Damn you, Netflix!
I shutter to think what unholy combination of movies appear in my history to make Netflix recommend “Bronies”, a documentary about the adult male (mostly) fans of My Little Pony (think Trekkies, only with pink ponies). The title alone made me curious to take a peek inside of their odd world. (Spoiler alert: It’s not a weird sex thing. I know, I’m as surprised as you are.) About fifteen minutes into the film, I realized
I wish some of my clients were bronies.
I should probably clarify that statement. I have no plans for developing a special coaching service for men wearing pony ears. What I meant was that I wish more of my clients could find a tribe – a community of like-minded souls – to connect with on a regular basis. Beyond the benefits of having a social outlet, a group like the Bronies could do wonders for your career.
Just Say No to “Networking”
“Network more” is the career equivalent of “eat your broccoli”. You know that it’s good for you but most people don’t really want to do it. It brings up bad memories of uncomfortable networking events filled with awkward small talk and spilled drinks. But it doesn’t have to be this way. Networking is anything that you do to connect with another human being.
So while traditional networking events definitely fit the bill, so do intramural sports teams, choirs, sororities, chess clubs, and even Bronies.
The great thing about building your connections through a tribe is that you already have at least one clear thing in common, a jumping off point for hundreds of conversations. And because you enjoy being involved with this community, you’ll come back more often which helps to maintain the relationships that you forge. As an added benefit, your hobbies and civic or charitable involvements are a great way to diversify your network. For example, my favorite funeral director throws on a bandana and mixes with accountants, IT managers and a host of other upstanding citizens in his motorcycle club. Riding on a sunny day his network touches Fortune 500 companies, small businesses, government agencies, non-profits, and academic institutions. All while feeling the rush of the wind and the power of the engine. Not bad, huh?
Making Fun Events Work For You
If you take full advantage of the connections in the fun activities in your life, you may be able to skip many of the boring networking events that you’ve been dreading. Here are a few tips for making the most of those moments:
- Don’t think of networking as a transaction (you’ll give me a job lead if I have something to offer). Instead, it’s a relationship that needs to be built, strengthened, and maintained.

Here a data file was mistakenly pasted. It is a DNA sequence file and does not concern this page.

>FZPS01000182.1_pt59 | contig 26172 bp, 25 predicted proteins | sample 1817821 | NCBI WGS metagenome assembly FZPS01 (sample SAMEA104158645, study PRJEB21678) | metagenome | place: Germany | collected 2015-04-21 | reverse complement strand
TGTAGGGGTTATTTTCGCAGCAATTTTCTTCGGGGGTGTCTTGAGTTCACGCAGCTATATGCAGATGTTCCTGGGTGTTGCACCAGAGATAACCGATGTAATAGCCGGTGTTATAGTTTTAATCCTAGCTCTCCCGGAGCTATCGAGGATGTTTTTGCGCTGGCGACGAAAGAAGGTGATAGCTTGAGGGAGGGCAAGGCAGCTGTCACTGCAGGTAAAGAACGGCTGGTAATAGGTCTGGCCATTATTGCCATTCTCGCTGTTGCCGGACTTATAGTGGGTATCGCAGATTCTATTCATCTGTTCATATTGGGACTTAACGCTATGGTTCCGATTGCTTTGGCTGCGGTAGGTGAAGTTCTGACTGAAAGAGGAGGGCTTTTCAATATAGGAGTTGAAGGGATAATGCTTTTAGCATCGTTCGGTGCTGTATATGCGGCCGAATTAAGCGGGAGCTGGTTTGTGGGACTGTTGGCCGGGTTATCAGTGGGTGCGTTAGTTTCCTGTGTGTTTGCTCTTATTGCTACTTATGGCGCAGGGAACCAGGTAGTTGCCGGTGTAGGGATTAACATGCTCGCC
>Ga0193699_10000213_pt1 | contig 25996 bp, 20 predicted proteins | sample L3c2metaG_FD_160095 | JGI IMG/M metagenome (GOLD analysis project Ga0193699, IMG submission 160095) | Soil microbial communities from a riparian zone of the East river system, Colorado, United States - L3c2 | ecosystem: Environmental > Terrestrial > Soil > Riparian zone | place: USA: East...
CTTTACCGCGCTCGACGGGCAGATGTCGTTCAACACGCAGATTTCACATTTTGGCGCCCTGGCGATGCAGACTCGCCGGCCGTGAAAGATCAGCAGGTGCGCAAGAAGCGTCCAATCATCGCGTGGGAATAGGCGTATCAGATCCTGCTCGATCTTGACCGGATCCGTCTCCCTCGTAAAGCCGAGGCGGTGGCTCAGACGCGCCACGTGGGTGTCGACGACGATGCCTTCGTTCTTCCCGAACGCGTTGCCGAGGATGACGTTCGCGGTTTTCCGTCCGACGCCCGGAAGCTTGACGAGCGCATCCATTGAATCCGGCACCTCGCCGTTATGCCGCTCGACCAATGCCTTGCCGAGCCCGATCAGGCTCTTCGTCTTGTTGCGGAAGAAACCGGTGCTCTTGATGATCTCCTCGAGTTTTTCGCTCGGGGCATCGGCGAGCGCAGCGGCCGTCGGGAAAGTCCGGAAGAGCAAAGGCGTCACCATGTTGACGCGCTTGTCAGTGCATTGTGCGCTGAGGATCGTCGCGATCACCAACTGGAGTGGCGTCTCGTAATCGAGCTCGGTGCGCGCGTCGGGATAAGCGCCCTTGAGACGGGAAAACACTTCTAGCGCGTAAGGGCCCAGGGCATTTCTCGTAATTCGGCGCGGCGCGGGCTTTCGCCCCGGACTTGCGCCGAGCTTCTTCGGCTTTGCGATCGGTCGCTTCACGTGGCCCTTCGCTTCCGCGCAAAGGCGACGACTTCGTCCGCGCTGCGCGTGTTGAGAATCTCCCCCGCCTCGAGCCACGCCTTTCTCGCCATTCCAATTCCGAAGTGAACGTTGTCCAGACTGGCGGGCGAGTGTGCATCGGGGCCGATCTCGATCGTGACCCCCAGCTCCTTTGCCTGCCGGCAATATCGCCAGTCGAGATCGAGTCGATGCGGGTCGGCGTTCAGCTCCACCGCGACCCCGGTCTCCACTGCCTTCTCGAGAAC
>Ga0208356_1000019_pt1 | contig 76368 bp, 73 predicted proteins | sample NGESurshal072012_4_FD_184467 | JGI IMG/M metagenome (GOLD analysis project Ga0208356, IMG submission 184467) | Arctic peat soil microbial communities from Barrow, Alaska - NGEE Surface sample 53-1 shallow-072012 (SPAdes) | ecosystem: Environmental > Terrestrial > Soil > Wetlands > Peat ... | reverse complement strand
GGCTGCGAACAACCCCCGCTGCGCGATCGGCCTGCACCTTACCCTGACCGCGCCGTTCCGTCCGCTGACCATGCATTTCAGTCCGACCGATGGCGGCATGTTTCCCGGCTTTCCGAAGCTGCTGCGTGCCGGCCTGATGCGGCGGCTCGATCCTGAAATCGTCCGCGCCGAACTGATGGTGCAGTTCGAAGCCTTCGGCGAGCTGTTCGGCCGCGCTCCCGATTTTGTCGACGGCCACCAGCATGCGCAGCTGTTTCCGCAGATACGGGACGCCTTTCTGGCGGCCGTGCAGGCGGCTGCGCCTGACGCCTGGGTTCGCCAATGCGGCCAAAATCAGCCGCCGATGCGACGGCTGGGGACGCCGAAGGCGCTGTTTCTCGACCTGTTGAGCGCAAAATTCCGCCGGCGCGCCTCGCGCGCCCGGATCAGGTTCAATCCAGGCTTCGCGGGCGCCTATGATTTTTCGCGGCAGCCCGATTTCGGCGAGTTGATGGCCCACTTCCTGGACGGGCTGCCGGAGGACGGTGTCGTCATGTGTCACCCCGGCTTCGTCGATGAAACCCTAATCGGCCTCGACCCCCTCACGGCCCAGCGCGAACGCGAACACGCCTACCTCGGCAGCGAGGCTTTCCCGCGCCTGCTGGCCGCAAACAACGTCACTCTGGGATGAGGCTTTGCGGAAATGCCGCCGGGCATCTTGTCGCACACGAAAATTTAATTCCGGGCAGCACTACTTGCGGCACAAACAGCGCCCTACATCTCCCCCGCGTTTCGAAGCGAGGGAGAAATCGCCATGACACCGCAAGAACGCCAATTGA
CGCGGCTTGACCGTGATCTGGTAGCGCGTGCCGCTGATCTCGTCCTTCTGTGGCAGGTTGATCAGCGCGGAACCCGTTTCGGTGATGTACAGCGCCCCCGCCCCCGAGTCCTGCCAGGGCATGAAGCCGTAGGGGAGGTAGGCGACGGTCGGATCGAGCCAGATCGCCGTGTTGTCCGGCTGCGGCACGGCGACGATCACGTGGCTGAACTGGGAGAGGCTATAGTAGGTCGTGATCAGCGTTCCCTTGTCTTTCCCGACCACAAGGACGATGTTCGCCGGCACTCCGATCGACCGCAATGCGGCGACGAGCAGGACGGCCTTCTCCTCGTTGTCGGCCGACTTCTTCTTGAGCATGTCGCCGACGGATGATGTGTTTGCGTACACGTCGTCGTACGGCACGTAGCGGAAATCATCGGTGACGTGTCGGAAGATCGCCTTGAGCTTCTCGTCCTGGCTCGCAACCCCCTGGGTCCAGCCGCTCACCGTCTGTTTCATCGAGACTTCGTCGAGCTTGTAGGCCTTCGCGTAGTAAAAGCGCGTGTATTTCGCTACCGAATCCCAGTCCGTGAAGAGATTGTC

- In your first encounter with a new person (online or in real life), your only goal is for her to think “I like this person. I want to stay in touch.” Don’t worry about impressing her with your resume or your credentials. Your reputation will take time to establish.
- Get active. Don’t lurk on message boards, start posting your opinions and creating dialogues with other members. Attend live events, and better yet, join one of the planning committees. Let people experience you.
- Be yourself. Now is not the time to do your best impression of a stereotypical leader, entrepreneur, or anything else. Authenticity wins this game in the long run (and it is way more fun).
- Offer your knowledge. As you talk to other tribe members, whenever possible, share your knowledge or experience to help them solve problems they are currently facing. That way you can be helpful while simultaneously growing your credibility.
- Expand the conversation. Every discussion does not need to be about ponies (or basketball, girl scouts, etc.). Get to know more about your fellow members, including family and work.
- Give assistance. One of the best networking phrases is “how can I help you?” It’s OK to directly ask someone how you can be of service. You need to invest in your network before you should start expecting it to payout.
- Forget about titles. Everyone that you meet has the potential to be a valuable contributor to your network in some way. I’ve met very senior leaders who are more easily influenced by their assistants, drivers, or nephews than by other executives with big offices.
My favorite part of the documentary was when they followed a British teenager suffering from Asperger Syndrome. Despite the anxiety caused by his condition, he was excited to attend the local Brony convention. In a welcoming environment, surround by his tribe, he blossomed. He went from being someone who avoided most contact with strangers to high fiving people on the convention floor. His community changed his life.
That’s why finding your tribe(s) is so critical. Life is hard enough, filled with things that you have to force yourself to do. Boring networking shouldn’t be one of them. Time to throw on your Princess Celestia t-shirt or motorcycle helmet and get started.
What fun things are you doing to build your network? Let’s hear it in the comments section.